There is a lot of crowing about a municipal government running it’s own utility company opposed to a private, Big Power company like Florida Power and Light. Yet, when the issue is debated very few every realize the “how’s & why’s” behind this important symbiotic relationship our community has with our power company. Consider this single fact alone. The State, County and Federal government entities don’t pay into property tax. Neither do students, seasonal visitors and community guests from surrounding Counties. Yet, everyone enjoys the same access to quality services and amenities equal that of those who live here all year round. Many do contribute now every single time they come to visit and turn on a light switch!

    It’s a good thing if you ask me.

    Smart meter *can* be made to work if the program structure changes and the City brings back people like Michelle Bono who had the ability to teach & educate the community more effectively. The failure comes from poor communication and education. It’s time we demand different!

    Reply
  4. Vernon   May 13, 2018 at 12:20 pm

    City owned electric utilities can be made to work effectively…IF… the officials that oversee them continue to be good stewards of the taxpayers money, have a commitment to customer service, and keep corruption from creeping in…which in this case didnt happen.

    Tallahassee taxpayers are responsible for the $45,000,000.00 bill that was an experimental project, rushing into a contract without having any proof of concept, or any kind of recourse if it didnt work as expected. We allowed our mayor & commissioners to do this….by proxy at least. The only winners of course were Marks, his law firm and Honeywell.

    Next time you vote in local elections, realize they can be as consequential as state and national offices. There should be a clause in all contracts paid by taxpayers to clawback a portion if they fail to be executed as expected.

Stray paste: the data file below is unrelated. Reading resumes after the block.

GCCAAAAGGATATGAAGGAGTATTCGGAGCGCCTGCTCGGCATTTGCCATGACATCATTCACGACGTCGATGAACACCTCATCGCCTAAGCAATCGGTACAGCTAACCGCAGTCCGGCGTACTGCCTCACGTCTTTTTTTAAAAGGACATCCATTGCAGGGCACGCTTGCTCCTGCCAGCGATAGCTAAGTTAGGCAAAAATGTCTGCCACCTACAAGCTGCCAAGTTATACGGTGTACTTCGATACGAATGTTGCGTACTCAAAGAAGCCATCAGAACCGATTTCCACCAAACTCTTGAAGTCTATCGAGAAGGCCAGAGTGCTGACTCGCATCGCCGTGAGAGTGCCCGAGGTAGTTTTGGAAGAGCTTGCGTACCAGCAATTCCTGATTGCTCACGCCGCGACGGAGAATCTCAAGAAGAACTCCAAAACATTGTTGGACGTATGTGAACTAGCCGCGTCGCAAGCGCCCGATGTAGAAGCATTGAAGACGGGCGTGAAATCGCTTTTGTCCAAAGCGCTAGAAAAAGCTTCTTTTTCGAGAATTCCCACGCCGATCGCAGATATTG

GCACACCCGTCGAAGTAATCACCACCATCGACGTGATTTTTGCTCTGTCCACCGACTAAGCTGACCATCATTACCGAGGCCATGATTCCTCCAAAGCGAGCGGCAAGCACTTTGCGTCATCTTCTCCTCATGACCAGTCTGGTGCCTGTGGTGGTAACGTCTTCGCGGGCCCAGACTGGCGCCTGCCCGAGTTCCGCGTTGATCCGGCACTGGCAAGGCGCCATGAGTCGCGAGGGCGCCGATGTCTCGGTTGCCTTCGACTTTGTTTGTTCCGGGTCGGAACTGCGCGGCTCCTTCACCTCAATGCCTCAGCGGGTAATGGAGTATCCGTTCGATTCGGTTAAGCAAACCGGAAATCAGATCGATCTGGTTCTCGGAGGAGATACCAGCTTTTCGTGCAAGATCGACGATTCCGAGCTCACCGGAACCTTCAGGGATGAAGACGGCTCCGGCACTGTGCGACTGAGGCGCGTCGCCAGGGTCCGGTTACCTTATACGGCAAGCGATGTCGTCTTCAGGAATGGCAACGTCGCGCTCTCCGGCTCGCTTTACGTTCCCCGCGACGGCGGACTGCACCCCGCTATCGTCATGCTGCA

Reply
  5. Tango247   May 13, 2018 at 4:49 pm

    I wonder if we can get the names of anyone who actually subscribed and see if they match up with anyone who advocated for the program? Simply asking, if you pushed this idea and were a n advocate for it, did you actually sign up for it and are you still signed up for it?
    If you won’t eat your own cooking…….

    Reply
  6. Chris   May 14, 2018 at 10:59 am

    I was a N&W subscriber for a little over a year. It saved me only about 2% compared to standard billing, and that was even after I took drastic/obsessive measures to curb daytime use.

    The problem is that in our hot climate, we use our A/C most of the year and the “On-Peak” hours are the hottest. Even when I set my thermostat to 80+ degrees, it would still run several hours a day. Once I returned to standard billing, I could keep my thermostat set to 74-75 degrees 24/7 and still have the same power bill. No brainer.

    Reply
    • Political Grunt   May 15, 2018 at 12:02 pm

      Chris, why would you cancel? I would go for a 2 percent decrease any time. Am I missing something?

      I think the “Consolidation” push is a way to save these debacles they created at the City and we need to fight it at any cost. Get your city affairs in order and you won’t need consolidation.

      If I wanted to live in the city I would have bought a house there. I am regretting buying in Leon County as it is

      Reply
  7. James Anderson   May 14, 2018 at 12:39 pm

    The City should be forced to sell the utility and quit screwing the taxpayers.

    Reply
    • ned1988   May 15, 2018 at 11:58 am

      Privatize it!

      Reply
  8. James   May 22, 2018 at 5:38 pm

    I love the program and save a lot of money. I’m not home all day so it pays to be in the program.

    Reply